Oh to be a pear tree–any tree in bloom! With kissing bees singing of the beginning of the world! She was sixteen. She had glossy leaves and bursting buds and she wanted to struggle with life but it seemed to elude her. Where were the singing bees for her? Nothing on the place nor in her grandma’s house answered her. She searched as much of the world as she could from the top of the front steps and then went on down to the front gate and leaned over to gaze up and down the road. Looking, waiting, breathing short with impatience. Waiting for the world to be made. (11)

Her grandmother catches her kissing a boy, and “that is the end of her childhood.” It may sound drastic, but in all fairness she was trying to do right by Janie. Her grandmother is feeling her age. She wants to see Janie married, settled down, taken care of. She doesn’t want Janie to fall for some boy, get pregnant, and “ruin” her life. The grandmother doesn’t want her granddaughter to suffer the same fate as her daughter. She wants Janie to “pick from a higher bush and a sweeter berry.” She is hoping that her granddaughter will be happier than her mother, happier than herself, that she can escape some of the sharpest disappointments and bitterest sufferings.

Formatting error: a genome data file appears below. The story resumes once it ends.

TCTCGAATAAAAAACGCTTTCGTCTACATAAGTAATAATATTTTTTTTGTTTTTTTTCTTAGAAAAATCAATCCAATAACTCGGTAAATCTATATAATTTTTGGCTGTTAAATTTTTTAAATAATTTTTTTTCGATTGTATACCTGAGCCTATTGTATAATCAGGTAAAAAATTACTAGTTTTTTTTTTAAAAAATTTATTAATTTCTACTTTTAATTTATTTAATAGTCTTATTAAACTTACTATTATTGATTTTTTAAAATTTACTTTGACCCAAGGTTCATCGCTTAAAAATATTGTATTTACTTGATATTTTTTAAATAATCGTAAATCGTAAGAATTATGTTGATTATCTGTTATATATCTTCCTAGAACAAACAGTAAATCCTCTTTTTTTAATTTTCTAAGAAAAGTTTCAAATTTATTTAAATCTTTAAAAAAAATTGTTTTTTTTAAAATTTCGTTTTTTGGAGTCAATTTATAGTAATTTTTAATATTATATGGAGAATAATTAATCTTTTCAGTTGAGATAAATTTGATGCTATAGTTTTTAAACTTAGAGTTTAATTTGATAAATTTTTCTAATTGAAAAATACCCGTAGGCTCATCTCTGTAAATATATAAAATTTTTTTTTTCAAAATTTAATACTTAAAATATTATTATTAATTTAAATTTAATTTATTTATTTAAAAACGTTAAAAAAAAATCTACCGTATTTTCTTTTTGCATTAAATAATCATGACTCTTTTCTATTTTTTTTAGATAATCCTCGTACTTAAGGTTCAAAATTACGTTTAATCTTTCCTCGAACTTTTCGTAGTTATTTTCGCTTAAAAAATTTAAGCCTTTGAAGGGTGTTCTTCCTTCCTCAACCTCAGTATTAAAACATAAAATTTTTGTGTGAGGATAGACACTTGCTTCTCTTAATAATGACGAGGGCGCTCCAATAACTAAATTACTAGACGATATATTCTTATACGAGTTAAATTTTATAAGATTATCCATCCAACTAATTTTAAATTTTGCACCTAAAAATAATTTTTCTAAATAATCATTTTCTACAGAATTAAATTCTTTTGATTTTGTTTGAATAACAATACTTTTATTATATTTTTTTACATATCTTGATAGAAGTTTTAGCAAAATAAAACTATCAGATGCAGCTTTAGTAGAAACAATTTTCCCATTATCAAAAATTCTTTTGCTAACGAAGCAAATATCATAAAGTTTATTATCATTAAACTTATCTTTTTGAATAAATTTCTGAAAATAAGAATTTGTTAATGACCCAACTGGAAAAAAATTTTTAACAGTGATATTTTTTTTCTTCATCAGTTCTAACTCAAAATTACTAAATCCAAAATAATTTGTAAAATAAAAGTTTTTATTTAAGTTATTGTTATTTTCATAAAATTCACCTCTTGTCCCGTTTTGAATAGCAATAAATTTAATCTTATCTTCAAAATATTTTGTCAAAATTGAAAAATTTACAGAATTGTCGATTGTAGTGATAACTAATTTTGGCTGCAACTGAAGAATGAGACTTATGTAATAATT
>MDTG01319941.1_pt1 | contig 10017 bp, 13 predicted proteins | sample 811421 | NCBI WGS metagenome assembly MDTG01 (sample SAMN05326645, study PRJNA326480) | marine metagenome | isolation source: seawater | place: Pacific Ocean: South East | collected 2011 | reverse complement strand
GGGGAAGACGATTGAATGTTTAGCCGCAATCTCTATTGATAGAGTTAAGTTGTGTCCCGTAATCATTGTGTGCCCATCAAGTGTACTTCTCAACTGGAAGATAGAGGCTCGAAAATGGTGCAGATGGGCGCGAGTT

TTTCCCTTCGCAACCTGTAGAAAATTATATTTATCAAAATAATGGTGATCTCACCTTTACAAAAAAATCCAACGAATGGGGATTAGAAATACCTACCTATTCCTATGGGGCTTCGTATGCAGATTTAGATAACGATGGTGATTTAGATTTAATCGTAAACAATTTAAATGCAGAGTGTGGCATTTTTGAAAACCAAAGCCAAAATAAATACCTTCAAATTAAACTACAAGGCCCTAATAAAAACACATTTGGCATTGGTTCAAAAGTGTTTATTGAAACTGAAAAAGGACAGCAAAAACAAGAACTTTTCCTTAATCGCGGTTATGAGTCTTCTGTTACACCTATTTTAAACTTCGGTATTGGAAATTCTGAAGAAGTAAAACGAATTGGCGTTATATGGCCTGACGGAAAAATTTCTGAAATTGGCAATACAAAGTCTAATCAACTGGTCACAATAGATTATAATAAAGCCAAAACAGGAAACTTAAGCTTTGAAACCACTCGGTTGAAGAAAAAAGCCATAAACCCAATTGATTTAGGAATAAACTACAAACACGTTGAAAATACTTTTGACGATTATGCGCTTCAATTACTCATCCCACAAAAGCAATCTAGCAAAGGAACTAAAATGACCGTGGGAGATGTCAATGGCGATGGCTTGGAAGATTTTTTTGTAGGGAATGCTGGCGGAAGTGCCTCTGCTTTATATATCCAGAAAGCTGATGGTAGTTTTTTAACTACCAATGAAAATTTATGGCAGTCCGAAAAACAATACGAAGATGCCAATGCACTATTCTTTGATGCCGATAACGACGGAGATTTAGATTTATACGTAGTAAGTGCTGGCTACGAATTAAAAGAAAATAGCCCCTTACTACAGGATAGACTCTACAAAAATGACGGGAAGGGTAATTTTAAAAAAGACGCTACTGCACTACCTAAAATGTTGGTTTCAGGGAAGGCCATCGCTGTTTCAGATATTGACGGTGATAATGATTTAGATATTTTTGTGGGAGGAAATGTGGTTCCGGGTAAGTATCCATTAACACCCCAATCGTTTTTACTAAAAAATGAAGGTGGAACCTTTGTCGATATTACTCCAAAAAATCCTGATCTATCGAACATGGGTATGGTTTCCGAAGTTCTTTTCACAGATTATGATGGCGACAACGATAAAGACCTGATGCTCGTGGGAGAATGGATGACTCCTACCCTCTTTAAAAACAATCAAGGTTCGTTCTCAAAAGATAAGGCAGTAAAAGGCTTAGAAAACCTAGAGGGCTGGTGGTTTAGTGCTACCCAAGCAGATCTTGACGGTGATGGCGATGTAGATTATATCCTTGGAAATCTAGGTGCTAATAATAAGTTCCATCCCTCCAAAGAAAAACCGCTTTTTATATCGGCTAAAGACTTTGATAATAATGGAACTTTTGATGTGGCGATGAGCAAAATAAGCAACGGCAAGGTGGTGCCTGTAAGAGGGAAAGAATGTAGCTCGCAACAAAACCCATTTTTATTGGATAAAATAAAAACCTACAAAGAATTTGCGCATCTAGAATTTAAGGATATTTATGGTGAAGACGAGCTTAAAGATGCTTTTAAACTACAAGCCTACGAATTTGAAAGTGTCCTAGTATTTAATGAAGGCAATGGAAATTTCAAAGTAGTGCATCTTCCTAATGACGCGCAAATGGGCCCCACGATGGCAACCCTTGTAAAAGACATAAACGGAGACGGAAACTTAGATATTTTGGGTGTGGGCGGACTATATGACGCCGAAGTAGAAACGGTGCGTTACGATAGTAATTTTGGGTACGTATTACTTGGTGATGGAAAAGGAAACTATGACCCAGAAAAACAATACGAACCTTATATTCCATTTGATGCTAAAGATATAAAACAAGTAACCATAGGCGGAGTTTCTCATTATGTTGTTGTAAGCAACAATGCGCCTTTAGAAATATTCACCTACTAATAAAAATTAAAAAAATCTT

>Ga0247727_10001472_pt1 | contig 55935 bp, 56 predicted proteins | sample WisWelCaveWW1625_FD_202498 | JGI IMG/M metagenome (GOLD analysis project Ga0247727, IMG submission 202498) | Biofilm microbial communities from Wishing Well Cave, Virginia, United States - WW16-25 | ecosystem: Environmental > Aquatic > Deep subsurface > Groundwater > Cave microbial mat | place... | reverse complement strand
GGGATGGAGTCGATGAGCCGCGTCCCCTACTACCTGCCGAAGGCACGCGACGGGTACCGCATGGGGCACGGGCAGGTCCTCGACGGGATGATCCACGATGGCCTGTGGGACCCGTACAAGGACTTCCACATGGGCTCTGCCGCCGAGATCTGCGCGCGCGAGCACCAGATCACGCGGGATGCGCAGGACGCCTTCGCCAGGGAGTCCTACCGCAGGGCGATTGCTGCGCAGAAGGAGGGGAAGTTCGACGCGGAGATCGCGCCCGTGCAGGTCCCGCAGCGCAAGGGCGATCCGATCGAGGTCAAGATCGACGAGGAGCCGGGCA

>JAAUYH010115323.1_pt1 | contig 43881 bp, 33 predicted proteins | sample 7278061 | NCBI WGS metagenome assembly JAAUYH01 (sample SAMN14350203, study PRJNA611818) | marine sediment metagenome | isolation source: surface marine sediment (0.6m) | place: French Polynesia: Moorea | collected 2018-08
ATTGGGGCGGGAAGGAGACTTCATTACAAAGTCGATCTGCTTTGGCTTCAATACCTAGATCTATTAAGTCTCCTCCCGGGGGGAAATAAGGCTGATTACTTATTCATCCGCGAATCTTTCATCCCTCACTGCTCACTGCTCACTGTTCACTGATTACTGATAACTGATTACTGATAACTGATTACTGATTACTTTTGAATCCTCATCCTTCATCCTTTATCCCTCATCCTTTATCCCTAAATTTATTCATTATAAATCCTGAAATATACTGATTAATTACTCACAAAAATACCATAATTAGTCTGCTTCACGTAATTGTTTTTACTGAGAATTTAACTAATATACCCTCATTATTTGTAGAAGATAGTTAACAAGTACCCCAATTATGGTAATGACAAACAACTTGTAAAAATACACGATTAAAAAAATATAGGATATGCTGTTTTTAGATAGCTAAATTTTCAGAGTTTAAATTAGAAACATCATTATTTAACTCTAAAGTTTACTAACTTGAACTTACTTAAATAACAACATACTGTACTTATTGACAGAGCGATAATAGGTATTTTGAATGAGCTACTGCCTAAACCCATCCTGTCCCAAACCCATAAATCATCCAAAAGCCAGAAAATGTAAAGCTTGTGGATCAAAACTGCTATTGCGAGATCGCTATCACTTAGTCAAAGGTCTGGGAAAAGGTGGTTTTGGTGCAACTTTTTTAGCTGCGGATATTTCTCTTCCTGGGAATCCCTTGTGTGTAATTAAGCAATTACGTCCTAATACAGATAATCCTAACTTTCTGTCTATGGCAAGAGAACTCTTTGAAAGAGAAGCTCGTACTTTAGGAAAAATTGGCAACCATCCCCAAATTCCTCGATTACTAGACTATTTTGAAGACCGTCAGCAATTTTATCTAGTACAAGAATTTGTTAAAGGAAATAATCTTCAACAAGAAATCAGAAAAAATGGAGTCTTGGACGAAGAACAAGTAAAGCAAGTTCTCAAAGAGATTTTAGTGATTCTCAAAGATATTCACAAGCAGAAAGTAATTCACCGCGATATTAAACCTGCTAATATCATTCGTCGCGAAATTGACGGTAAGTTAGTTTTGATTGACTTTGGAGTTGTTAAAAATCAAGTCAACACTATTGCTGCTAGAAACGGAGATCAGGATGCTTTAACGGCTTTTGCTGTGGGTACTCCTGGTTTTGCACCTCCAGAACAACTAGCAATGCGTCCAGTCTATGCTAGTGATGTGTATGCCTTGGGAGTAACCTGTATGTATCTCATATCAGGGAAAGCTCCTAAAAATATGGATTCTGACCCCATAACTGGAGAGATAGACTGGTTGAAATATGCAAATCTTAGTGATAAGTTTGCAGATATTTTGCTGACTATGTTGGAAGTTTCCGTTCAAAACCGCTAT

Logan Killicks. Her grandmother’s vision of a good husband for Janie. The two bicker back and forth for a while. The grandmother trying to share life lessons and bits of wisdom.

Honey, de white man is de ruler of everything as fur as Ah been able tuh find out. Maybe it’s some place way off in de ocean where de black man is in power, but we don’t know nothin’ but what we see. So de white man throw down de load and tell de n***** man tuh pick it up. He pick it up because he have to, but he don’t tote it. He hand it to his womenfolks. De n***** woman is de mule uh de world so fur as Ah can see. Ah been prayin’ fuh it tuh be different wid you. Lawd, Lawd, Lawd. (14)

This passage gets at the heart of the text. Relationships between men and women, man and wife. And relationships between races, white and black. The grandmother *thinks* that she can set Janie down on a different path. But her thinking, her hopes and dreams, don’t necessarily match reality.